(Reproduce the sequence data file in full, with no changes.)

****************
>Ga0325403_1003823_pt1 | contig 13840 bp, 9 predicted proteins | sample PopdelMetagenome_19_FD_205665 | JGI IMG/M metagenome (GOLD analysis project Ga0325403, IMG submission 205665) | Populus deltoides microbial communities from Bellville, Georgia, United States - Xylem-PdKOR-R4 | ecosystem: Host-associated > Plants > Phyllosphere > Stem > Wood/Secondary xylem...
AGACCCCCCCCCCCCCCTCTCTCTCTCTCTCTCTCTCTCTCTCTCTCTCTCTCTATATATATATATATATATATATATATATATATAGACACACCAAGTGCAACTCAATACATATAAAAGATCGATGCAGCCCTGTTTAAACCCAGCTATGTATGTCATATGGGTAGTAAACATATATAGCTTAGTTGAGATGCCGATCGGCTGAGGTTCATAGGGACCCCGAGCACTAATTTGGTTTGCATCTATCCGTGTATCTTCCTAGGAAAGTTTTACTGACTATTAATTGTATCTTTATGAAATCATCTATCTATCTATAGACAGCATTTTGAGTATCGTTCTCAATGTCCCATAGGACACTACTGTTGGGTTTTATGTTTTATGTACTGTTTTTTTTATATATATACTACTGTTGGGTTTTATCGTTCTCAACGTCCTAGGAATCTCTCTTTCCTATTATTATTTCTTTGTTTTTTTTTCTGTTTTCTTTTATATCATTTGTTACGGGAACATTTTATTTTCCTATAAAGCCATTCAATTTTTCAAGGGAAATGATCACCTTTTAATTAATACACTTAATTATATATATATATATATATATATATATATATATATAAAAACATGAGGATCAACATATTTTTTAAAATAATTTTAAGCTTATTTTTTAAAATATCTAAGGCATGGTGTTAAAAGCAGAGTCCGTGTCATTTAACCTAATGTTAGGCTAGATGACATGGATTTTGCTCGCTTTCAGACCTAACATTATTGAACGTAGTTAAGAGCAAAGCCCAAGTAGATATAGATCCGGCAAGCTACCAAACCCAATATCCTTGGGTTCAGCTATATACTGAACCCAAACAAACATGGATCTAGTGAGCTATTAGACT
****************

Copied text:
>Ga0325403_1003823_pt1 | contig 13840 bp, 9 predicted proteins | sample PopdelMetagenome_19_FD_205665 | JGI IMG/M metagenome (GOLD analysis project Ga0325403, IMG submission 205665) | Populus deltoides microbial communities from Bellville, Georgia, United States - Xylem-PdKOR-R4 | ecosystem: Host-associated > Plants > Phyllosphere > Stem > Wood/Secondary xylem...
AGACCCCCCCCCCCCCCTCTCTCTCTCTCTCTCTCTCTCTCTCTCTCTCTCTCTATATATATATATATATATATATATATATATATAGACACACCAAGTGCAACTCAATACATATAAAAGATCGATGCAGCCCTGTTTAAACCCAGCTATGTATGTCATATGGGTAGTAAACATATATAGCTTAGTTGAGATGCCGATCGGCTGAGGTTCATAGGGACCCCGAGCACTAATTTGGTTTGCATCTATCCGTGTATCTTCCTAGGAAAGTTTTACTGACTATTAATTGTATCTTTATGAAATCATCTATCTATCTATAGACAGCATTTTGAGTATCGTTCTCAATGTCCCATAGGACACTACTGTTGGGTTTTATGTTTTATGTACTGTTTTTTTTATATATATACTACTGTTGGGTTTTATCGTTCTCAACGTCCTAGGAATCTCTCTTTCCTATTATTATTTCTTTGTTTTTTTTTCTGTTTTCTTTTATATCATTTGTTACGGGAACATTTTATTTTCCTATAAAGCCATTCAATTTTTCAAGGGAAATGATCACCTTTTAATTAATACACTTAATTATATATATATATATATATATATATATATATATATAAAAACATGAGGATCAACATATTTTTTAAAATAATTTTAAGCTTATTTTTTAAAATATCTAAGGCATGGTGTTAAAAGCAGAGTCCGTGTCATTTAACCTAATGTTAGGCTAGATGACATGGATTTTGCTCGCTTTCAGACCTAACATTATTGAACGTAGTTAAGAGCAAAGCCCAAGTAGATATAGATCCGGCAAGCTACCAAACCCAATATCCTTGGGTTCAGCTATATACTGAACCCAAACAAACATGGATCTAGTGAGCTATTAGACT